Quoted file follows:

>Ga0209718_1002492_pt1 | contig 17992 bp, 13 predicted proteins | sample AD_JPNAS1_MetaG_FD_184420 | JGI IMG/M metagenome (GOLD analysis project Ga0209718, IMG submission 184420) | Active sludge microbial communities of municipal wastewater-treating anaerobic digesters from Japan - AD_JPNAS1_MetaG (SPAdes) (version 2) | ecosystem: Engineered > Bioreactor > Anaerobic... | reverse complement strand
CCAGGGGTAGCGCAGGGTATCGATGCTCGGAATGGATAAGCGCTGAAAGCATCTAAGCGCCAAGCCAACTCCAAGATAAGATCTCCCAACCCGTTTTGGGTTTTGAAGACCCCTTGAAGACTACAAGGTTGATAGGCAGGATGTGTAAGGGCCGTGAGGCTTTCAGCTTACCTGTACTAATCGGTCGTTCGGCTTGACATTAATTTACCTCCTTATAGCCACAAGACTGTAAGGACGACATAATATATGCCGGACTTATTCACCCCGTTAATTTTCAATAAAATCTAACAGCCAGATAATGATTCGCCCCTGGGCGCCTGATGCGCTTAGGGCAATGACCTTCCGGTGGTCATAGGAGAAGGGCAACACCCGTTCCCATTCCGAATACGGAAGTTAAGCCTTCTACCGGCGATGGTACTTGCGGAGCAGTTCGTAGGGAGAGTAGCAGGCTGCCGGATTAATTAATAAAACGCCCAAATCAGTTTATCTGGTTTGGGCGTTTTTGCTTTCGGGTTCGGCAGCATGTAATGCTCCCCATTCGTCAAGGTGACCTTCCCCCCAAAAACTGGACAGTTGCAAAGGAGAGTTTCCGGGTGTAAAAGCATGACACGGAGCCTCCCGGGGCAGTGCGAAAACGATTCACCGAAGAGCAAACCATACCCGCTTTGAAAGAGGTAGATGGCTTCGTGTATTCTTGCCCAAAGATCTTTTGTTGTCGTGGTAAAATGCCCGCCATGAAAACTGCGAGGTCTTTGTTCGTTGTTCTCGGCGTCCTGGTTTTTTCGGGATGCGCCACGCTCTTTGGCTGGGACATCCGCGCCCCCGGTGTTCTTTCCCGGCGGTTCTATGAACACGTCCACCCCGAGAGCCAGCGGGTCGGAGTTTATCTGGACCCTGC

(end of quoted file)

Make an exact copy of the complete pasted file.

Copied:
>Ga0209718_1002492_pt1 | contig 17992 bp, 13 predicted proteins | sample AD_JPNAS1_MetaG_FD_184420 | JGI IMG/M metagenome (GOLD analysis project Ga0209718, IMG submission 184420) | Active sludge microbial communities of municipal wastewater-treating anaerobic digesters from Japan - AD_JPNAS1_MetaG (SPAdes) (version 2) | ecosystem: Engineered > Bioreactor > Anaerobic... | reverse complement strand
CCAGGGGTAGCGCAGGGTATCGATGCTCGGAATGGATAAGCGCTGAAAGCATCTAAGCGCCAAGCCAACTCCAAGATAAGATCTCCCAACCCGTTTTGGGTTTTGAAGACCCCTTGAAGACTACAAGGTTGATAGGCAGGATGTGTAAGGGCCGTGAGGCTTTCAGCTTACCTGTACTAATCGGTCGTTCGGCTTGACATTAATTTACCTCCTTATAGCCACAAGACTGTAAGGACGACATAATATATGCCGGACTTATTCACCCCGTTAATTTTCAATAAAATCTAACAGCCAGATAATGATTCGCCCCTGGGCGCCTGATGCGCTTAGGGCAATGACCTTCCGGTGGTCATAGGAGAAGGGCAACACCCGTTCCCATTCCGAATACGGAAGTTAAGCCTTCTACCGGCGATGGTACTTGCGGAGCAGTTCGTAGGGAGAGTAGCAGGCTGCCGGATTAATTAATAAAACGCCCAAATCAGTTTATCTGGTTTGGGCGTTTTTGCTTTCGGGTTCGGCAGCATGTAATGCTCCCCATTCGTCAAGGTGACCTTCCCCCCAAAAACTGGACAGTTGCAAAGGAGAGTTTCCGGGTGTAAAAGCATGACACGGAGCCTCCCGGGGCAGTGCGAAAACGATTCACCGAAGAGCAAACCATACCCGCTTTGAAAGAGGTAGATGGCTTCGTGTATTCTTGCCCAAAGATCTTTTGTTGTCGTGGTAAAATGCCCGCCATGAAAACTGCGAGGTCTTTGTTCGTTGTTCTCGGCGTCCTGGTTTTTTCGGGATGCGCCACGCTCTTTGGCTGGGACATCCGCGCCCCCGGTGTTCTTTCCCGGCGGTTCTATGAACACGTCCACCCCGAGAGCCAGCGGGTCGGAGTTTATCTGGACCCTGC